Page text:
There also were varying levels of interest from Western Michigan, Boise State, South Dakota, David Lipscomb, Vermont, Lafayette, Monmouth, Dartmouth, Indiana State and Navy.

“I was getting talked to by all those coaches,” Holmes said. “Some teams fell off, but then I gained a couple of others, like Truman State football. They started getting on me really hard. So did McKendree. And then Illinois College as well; they were really pushing for me.”

Holmes could face a redshirt season at Illinois. It would enable him to build his body in the weight room and become acclimated to the program.

Jordan Holmes
Columbia senior Jordan Holmes reaches (in back) will be a preferred walk-on at the University of Illinois. The Illini hope to use him as a slot receiver. Derik Holtmann photo

“With the weight program they have up there, I would be a different man just after one month,” Holmes said. “It’s all up to the coaching staff at that point. If they feel like it’s best for me to redshirt my first year, then I’m all in with it. I’ll just go hit the weights, be on the practice squad and help the team out. But if they want me to go in there and play, I’m going to do whatever they tell me to do.”

Holmes said a conversation with his parents, David and Tracey, was influential in his decision to accept the offer from Illinois.

“They said, ‘This is the right fit for you because when we talk about it, it’s just a different emotion that comes from you,’” Jordan Holmes said. “I really believe Illinois football is the spot for me. My dad and all three of his brothers went to Illinois. Since I was little, I’ve been (a fan of) Illinois. ... I think I made my dad proud with this decision because I know he loves the Illini and so do I.”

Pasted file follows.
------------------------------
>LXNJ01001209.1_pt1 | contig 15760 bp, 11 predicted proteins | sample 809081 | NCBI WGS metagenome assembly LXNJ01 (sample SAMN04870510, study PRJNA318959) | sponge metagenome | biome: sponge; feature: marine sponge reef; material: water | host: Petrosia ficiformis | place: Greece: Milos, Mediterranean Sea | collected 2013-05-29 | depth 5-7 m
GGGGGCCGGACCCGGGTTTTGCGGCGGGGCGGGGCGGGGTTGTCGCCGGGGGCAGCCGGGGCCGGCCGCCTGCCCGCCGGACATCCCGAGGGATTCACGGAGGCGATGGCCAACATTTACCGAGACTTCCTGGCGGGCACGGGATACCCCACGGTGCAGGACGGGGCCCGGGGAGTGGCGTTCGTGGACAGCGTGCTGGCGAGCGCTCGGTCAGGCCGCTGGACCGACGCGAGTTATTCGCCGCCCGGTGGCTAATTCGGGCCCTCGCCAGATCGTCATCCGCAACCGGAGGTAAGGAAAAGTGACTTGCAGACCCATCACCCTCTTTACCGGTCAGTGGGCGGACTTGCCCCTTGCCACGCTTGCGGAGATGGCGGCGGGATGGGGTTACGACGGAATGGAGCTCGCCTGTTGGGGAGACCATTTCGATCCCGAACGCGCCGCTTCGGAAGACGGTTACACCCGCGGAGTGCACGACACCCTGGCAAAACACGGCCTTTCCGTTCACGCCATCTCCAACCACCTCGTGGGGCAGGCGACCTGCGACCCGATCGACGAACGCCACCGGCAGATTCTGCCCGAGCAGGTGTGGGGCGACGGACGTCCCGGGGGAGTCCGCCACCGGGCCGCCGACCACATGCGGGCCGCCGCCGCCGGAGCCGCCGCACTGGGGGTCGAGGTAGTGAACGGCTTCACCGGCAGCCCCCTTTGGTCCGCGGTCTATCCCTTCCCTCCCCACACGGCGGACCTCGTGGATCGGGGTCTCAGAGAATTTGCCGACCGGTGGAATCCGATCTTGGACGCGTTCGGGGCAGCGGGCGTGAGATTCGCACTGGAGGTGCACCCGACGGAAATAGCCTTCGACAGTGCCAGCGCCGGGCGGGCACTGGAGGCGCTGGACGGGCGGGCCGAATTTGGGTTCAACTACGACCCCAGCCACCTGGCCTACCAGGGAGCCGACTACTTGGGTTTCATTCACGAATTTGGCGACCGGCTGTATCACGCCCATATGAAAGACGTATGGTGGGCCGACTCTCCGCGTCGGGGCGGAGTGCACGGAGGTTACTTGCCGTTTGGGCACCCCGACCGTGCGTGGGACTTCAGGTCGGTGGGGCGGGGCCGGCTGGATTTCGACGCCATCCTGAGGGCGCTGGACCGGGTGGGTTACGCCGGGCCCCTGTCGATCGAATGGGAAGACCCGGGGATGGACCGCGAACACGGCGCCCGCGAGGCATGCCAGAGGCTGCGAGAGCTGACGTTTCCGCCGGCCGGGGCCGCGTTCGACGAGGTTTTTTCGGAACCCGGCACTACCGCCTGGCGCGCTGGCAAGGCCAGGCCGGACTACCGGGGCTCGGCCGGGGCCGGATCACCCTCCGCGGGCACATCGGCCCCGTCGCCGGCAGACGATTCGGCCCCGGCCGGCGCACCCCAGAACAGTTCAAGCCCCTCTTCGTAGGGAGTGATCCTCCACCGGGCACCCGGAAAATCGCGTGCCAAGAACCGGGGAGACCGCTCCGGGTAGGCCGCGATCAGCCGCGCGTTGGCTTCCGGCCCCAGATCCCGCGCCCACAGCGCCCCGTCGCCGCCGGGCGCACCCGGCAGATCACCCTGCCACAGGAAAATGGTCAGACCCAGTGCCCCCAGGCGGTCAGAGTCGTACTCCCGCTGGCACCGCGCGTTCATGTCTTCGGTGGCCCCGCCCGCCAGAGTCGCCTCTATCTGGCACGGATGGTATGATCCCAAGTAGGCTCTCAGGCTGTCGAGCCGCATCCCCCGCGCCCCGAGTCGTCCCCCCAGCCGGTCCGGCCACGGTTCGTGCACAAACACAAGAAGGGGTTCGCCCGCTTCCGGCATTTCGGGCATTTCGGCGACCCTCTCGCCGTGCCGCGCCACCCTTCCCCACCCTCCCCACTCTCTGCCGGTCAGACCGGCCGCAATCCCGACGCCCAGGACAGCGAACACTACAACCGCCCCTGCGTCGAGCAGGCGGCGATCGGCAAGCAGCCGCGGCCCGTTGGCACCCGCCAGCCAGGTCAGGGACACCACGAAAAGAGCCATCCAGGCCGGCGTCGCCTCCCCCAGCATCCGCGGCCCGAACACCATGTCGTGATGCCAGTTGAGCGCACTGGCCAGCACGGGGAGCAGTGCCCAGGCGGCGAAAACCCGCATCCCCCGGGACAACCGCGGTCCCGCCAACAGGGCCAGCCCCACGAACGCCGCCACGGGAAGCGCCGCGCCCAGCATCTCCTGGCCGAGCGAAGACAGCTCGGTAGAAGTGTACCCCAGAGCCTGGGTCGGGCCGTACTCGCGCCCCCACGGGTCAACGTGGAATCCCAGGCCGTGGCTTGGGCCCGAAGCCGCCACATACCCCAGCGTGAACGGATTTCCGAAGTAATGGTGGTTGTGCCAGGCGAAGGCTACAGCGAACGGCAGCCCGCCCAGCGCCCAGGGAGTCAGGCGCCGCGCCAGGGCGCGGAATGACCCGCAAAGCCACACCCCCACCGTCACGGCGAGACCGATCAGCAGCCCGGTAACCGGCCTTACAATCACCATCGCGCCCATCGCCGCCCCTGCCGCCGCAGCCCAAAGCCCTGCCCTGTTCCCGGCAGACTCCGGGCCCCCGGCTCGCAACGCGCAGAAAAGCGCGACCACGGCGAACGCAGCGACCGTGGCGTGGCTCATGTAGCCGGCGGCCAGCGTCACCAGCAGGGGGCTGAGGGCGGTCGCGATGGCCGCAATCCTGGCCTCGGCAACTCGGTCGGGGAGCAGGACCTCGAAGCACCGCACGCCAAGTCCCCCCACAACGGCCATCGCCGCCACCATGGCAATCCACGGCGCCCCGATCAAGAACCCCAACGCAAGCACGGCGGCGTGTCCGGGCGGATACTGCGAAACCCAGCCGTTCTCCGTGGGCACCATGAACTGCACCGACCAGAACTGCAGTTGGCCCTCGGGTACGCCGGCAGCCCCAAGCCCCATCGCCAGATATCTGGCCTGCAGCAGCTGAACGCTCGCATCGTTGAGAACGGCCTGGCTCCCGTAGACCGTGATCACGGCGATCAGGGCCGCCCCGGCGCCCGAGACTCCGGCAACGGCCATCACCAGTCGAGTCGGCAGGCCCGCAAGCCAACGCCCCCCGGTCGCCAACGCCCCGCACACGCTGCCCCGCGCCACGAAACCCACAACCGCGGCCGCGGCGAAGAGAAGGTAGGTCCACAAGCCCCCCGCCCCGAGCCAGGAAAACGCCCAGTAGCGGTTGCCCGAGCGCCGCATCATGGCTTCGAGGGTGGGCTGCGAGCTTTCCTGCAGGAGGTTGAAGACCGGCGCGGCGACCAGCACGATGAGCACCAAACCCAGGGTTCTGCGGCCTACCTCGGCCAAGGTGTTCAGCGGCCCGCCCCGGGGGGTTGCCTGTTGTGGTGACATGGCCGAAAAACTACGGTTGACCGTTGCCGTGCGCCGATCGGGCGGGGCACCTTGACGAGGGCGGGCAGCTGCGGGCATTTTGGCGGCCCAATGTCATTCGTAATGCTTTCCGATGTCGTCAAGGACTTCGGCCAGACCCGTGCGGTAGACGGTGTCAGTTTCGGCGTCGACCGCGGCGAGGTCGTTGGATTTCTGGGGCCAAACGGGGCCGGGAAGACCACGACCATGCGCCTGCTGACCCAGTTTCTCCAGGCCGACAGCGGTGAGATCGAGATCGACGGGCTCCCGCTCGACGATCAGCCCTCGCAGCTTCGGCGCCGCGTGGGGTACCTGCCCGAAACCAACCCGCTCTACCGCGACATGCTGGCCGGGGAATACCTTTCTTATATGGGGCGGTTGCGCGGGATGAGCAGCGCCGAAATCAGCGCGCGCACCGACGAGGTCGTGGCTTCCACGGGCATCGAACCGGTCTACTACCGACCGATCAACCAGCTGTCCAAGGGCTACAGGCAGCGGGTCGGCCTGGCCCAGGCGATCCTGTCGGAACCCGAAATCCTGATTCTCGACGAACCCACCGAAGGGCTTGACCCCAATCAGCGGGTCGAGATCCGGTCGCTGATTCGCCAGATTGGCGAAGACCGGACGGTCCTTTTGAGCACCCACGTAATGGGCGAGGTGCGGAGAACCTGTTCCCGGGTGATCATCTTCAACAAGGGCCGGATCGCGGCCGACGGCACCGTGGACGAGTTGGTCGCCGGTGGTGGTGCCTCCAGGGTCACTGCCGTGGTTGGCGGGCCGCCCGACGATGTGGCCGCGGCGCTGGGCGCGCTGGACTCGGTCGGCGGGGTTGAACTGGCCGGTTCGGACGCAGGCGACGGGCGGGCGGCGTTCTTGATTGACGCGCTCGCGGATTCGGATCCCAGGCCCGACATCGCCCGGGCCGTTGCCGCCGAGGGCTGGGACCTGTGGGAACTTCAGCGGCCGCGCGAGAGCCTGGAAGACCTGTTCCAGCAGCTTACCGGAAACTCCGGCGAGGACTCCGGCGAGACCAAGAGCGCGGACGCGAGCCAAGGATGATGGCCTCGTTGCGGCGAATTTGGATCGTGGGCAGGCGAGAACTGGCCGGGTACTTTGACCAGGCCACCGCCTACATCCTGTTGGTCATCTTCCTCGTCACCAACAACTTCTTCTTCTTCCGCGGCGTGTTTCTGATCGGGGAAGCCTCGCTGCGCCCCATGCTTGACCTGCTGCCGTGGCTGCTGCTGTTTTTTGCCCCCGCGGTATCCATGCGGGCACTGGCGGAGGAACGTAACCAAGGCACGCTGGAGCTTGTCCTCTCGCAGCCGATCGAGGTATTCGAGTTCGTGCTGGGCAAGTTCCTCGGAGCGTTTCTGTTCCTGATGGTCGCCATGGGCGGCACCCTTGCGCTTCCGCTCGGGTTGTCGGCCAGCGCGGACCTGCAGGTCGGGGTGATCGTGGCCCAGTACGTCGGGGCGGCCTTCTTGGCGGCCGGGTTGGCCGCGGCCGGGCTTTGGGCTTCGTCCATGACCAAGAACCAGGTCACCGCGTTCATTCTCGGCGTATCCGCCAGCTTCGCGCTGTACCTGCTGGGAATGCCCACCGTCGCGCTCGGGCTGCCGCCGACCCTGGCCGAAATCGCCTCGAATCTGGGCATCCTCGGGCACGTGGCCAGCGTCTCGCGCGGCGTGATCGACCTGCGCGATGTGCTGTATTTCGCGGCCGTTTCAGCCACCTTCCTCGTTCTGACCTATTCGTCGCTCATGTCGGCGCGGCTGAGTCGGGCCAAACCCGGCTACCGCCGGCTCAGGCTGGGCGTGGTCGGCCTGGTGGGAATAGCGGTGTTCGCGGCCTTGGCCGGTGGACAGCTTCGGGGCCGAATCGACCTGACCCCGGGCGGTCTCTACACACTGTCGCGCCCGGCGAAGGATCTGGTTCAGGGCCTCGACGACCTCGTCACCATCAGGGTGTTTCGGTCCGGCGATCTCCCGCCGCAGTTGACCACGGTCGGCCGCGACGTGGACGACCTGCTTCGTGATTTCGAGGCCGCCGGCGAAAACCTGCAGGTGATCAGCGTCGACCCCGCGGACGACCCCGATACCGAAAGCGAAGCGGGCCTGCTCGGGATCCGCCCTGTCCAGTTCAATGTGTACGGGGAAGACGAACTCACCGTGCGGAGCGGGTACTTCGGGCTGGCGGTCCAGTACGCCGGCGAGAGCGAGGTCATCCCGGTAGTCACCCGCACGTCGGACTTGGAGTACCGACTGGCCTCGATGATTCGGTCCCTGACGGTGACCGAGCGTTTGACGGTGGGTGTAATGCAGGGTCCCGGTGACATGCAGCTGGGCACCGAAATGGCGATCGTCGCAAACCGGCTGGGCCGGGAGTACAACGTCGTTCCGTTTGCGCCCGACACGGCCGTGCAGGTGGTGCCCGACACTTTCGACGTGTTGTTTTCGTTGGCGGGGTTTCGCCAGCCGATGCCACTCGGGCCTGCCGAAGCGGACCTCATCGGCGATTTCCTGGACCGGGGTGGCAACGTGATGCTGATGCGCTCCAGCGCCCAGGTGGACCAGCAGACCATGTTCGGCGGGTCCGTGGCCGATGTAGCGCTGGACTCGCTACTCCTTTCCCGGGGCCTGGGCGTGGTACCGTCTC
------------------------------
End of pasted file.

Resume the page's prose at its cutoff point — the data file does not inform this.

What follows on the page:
Holmes is quick and athletic, but relies on his mind to gain an edge.

“I would say my overall IQ of the game,” Holmes said of his No. 1 asset. “I know what’s going on out there and know how to read somebody. Also, I feel like my hands are really good. If you can get the ball in my general area, I’m going to catch it. I’m going to try to do everything I can to catch the ball.

Illinois is coming off a 2-10 season and is 5-19 in two years under Smith, including 2-16 in the Big Ten. Smith is the former head coach of the Chicago Bears and Tampa Bay Buccaneers, and was the St. Louis Rams’ defensive coordinator from 2001-03.

Holmes has a grade-point average of 3.96. As much as he wants to contribute to Illinois’ football team, he knows a business degree will take him much further. Holmes’ dad owns and operates Chick-fil-A in Fairview Heights.

“What I thought about is it’s not really sport first,” Jordan Holmes said. “I was thinking more academic side. Every school offered me the greatest academic field they could possibly give me. Illinois felt like home. I just felt more comfortable up at that campus.

“McKendree, Truman and all those (other) schools are really good schools and have great campuses, but Illinois is a different feeling for me. I felt comfortable up there and the academics are unbelievable. That’s what I want.”

David Wilhelm: 618-239-2665, @DavidMWilhelm